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White herons or kotuku are one of the most beautiful and elegant birds in out avifauna. This sadly contributed to their decline here when their nuptial feathers became a prized fashion product and bids were harvested. Numbers have been increasing since the nest site at Okarito was protected & this traffic ended. In fact, the reserve has a rich range of birdlife, so should be on any naturalists 'must see' places in New Zealand.

The tour company that runs the trips out to the nesting site is very good. The hides are spacious enough for everyone to get a good view of the nesting site. For photographers, you'll be wanting lenses with focal lengths of 400-500mm at a minimum though to get good shots.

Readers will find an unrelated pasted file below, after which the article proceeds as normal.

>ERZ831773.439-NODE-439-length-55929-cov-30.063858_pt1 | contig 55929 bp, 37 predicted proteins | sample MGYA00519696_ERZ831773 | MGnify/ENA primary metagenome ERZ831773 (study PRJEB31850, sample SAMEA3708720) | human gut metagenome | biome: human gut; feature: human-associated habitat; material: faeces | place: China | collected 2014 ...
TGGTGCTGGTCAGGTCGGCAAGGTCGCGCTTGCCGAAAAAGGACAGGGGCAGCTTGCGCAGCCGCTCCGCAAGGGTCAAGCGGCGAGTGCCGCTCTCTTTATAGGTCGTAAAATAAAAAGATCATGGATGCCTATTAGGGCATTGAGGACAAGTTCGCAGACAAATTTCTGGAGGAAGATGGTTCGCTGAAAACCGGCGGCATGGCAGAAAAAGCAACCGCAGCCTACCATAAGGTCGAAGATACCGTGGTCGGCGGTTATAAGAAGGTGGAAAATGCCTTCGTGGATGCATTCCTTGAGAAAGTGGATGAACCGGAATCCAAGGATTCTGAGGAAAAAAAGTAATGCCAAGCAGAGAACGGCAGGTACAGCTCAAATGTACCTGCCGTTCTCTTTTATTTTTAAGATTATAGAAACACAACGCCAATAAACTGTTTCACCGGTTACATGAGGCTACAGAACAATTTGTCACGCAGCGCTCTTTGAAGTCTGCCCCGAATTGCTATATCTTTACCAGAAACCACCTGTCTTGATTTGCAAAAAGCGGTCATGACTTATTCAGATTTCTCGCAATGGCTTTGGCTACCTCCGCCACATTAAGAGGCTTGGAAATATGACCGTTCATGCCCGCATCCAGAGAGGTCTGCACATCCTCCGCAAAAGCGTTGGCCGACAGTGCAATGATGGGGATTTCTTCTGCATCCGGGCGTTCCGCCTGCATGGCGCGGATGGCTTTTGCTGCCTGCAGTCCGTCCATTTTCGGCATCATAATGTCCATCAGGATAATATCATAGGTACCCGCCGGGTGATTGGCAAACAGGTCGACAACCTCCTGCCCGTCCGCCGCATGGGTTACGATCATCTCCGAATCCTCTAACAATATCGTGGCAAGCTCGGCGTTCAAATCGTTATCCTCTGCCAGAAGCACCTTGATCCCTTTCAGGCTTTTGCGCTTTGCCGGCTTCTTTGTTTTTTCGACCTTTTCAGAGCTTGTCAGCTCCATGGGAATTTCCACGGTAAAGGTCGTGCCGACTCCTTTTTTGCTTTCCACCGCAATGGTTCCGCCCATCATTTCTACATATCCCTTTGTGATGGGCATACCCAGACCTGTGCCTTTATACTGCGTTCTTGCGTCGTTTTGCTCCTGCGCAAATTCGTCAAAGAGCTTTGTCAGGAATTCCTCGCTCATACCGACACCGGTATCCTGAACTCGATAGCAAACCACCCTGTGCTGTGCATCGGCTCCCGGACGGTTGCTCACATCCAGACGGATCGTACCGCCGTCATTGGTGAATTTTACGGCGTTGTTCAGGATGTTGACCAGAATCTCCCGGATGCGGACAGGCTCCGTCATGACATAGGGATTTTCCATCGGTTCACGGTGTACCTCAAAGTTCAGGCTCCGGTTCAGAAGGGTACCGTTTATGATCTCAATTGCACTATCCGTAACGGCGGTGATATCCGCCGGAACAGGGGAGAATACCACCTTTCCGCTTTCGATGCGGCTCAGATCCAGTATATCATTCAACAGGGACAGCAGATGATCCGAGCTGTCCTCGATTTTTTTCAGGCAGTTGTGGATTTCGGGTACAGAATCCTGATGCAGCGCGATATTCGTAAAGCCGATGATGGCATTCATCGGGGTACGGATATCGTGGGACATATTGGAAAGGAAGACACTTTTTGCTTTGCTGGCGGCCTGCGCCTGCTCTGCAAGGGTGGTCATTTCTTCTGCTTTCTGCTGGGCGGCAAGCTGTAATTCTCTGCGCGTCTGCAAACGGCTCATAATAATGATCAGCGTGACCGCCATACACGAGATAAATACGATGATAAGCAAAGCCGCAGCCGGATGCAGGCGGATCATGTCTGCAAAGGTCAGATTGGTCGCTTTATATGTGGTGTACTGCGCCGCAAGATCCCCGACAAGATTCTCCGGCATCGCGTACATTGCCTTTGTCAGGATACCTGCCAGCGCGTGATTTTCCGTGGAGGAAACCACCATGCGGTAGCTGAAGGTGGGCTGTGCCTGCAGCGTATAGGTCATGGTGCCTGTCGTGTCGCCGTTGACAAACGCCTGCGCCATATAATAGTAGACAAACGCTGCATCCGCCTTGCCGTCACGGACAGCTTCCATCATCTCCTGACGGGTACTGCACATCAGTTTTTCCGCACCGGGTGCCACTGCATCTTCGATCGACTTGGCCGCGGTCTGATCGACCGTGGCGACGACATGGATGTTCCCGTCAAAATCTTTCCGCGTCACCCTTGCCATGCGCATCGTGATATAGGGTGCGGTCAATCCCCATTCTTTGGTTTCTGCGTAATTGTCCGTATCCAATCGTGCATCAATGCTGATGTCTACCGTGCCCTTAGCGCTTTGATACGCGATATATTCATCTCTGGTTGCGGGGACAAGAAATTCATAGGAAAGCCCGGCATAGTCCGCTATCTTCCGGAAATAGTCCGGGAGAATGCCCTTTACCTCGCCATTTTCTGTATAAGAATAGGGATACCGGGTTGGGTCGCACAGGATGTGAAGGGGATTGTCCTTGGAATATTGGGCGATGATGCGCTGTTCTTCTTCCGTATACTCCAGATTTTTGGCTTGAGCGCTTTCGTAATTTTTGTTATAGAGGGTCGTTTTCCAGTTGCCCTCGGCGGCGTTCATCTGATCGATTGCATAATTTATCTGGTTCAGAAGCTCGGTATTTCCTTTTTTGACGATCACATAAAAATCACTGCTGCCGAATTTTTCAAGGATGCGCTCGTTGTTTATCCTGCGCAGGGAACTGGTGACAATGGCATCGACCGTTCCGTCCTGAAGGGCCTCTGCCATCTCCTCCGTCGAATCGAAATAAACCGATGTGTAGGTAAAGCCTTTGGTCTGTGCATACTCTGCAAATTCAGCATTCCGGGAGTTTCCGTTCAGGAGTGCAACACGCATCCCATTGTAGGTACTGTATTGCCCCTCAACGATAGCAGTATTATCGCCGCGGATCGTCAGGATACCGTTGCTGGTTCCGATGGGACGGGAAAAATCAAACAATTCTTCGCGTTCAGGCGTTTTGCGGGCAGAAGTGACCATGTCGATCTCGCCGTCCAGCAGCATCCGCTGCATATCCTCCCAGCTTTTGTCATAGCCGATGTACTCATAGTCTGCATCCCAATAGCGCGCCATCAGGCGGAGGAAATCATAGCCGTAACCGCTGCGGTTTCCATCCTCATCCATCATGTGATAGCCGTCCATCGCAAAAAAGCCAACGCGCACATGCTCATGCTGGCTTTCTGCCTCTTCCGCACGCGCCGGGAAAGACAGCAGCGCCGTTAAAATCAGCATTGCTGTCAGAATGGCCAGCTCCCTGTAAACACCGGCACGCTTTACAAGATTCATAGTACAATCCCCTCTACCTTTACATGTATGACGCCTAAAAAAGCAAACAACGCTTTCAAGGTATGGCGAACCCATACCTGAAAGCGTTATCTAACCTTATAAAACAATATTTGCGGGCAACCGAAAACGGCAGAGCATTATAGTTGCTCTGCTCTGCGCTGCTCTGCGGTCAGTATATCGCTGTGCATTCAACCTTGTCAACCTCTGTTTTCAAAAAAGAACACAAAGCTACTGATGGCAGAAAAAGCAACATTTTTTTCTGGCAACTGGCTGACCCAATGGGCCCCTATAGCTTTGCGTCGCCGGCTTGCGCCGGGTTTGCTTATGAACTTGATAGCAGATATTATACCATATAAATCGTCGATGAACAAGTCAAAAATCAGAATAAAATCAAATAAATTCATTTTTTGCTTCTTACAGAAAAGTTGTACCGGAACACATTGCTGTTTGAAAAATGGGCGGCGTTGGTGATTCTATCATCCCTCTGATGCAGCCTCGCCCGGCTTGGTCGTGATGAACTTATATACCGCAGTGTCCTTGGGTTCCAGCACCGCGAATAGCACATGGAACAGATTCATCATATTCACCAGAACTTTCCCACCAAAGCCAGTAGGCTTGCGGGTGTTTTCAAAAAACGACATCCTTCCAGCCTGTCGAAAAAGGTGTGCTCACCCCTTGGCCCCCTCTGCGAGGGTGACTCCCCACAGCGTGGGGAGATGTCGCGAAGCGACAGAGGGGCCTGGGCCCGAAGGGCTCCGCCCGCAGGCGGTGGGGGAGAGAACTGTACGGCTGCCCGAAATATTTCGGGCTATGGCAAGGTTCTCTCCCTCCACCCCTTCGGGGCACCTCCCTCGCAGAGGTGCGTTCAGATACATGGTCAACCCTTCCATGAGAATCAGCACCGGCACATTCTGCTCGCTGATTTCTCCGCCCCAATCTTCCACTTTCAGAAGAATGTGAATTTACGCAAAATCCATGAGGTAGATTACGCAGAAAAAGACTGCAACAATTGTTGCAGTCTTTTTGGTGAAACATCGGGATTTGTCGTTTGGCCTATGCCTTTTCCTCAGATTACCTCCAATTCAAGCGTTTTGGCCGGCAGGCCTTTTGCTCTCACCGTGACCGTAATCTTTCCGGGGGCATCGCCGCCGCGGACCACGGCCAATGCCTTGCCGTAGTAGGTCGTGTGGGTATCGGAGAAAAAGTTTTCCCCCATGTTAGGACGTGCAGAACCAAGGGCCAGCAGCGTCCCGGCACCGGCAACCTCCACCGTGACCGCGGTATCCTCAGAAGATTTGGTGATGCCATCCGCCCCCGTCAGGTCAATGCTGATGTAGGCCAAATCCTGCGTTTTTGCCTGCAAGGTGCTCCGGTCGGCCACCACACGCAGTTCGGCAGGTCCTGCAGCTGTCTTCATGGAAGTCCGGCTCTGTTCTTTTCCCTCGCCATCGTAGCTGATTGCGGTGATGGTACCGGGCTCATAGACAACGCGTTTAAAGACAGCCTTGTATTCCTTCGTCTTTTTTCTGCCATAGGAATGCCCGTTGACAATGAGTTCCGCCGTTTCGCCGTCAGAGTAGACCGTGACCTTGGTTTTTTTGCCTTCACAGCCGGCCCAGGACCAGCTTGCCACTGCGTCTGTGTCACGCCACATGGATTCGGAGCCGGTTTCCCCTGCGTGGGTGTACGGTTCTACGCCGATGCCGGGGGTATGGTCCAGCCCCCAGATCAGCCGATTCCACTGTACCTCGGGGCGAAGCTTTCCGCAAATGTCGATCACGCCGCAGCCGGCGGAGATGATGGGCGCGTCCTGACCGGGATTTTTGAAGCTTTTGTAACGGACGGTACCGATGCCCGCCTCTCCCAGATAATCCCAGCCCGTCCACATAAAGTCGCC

Children are likely to appreciate the jet-boat trip into the lagoon area itself.

For the faint of heart though, the breeding of the kotuku is a grim affair. The kotuku have more chicks than they're prepared to feed, so the young birds are locked in a grim struggle for food. Any chick that is unable to compete with its siblings will starve to death. The parent exhibits no concern for the fate of its starving offspring.

This shot shows the difference in size of the two chicks


In this lunge, the smaller chick tried to prompt the parent to feed it. The beak grabbing is the usual trigger for being fed. It didn't succeed.


This shot shows how little weight the smaller chick is accumulating


And in this shot, it has turned its attention to its sibling and made a grab for its beak to try to get food